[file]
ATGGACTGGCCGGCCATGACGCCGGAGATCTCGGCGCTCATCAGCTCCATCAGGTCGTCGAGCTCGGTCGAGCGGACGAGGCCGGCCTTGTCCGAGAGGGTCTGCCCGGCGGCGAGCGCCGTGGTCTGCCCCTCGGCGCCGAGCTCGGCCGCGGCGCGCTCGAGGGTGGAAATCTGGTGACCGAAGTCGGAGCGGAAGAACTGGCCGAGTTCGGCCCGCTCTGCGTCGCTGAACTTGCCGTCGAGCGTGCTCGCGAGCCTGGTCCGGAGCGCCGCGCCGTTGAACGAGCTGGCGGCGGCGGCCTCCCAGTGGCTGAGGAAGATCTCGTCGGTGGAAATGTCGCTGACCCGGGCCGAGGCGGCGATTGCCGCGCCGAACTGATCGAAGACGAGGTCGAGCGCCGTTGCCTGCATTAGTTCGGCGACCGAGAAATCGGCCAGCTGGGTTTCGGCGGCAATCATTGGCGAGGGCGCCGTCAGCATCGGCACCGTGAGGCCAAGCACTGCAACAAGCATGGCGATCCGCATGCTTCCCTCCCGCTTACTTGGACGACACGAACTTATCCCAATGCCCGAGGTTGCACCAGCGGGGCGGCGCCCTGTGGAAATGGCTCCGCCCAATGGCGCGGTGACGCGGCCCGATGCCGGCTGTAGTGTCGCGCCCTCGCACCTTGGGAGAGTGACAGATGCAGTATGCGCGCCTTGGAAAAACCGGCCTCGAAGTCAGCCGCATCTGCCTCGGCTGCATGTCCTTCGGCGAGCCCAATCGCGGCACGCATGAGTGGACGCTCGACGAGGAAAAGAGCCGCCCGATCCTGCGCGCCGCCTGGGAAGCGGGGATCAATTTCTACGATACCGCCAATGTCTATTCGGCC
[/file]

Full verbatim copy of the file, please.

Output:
ATGGACTGGCCGGCCATGACGCCGGAGATCTCGGCGCTCATCAGCTCCATCAGGTCGTCGAGCTCGGTCGAGCGGACGAGGCCGGCCTTGTCCGAGAGGGTCTGCCCGGCGGCGAGCGCCGTGGTCTGCCCCTCGGCGCCGAGCTCGGCCGCGGCGCGCTCGAGGGTGGAAATCTGGTGACCGAAGTCGGAGCGGAAGAACTGGCCGAGTTCGGCCCGCTCTGCGTCGCTGAACTTGCCGTCGAGCGTGCTCGCGAGCCTGGTCCGGAGCGCCGCGCCGTTGAACGAGCTGGCGGCGGCGGCCTCCCAGTGGCTGAGGAAGATCTCGTCGGTGGAAATGTCGCTGACCCGGGCCGAGGCGGCGATTGCCGCGCCGAACTGATCGAAGACGAGGTCGAGCGCCGTTGCCTGCATTAGTTCGGCGACCGAGAAATCGGCCAGCTGGGTTTCGGCGGCAATCATTGGCGAGGGCGCCGTCAGCATCGGCACCGTGAGGCCAAGCACTGCAACAAGCATGGCGATCCGCATGCTTCCCTCCCGCTTACTTGGACGACACGAACTTATCCCAATGCCCGAGGTTGCACCAGCGGGGCGGCGCCCTGTGGAAATGGCTCCGCCCAATGGCGCGGTGACGCGGCCCGATGCCGGCTGTAGTGTCGCGCCCTCGCACCTTGGGAGAGTGACAGATGCAGTATGCGCGCCTTGGAAAAACCGGCCTCGAAGTCAGCCGCATCTGCCTCGGCTGCATGTCCTTCGGCGAGCCCAATCGCGGCACGCATGAGTGGACGCTCGACGAGGAAAAGAGCCGCCCGATCCTGCGCGCCGCCTGGGAAGCGGGGATCAATTTCTACGATACCGCCAATGTCTATTCGGCC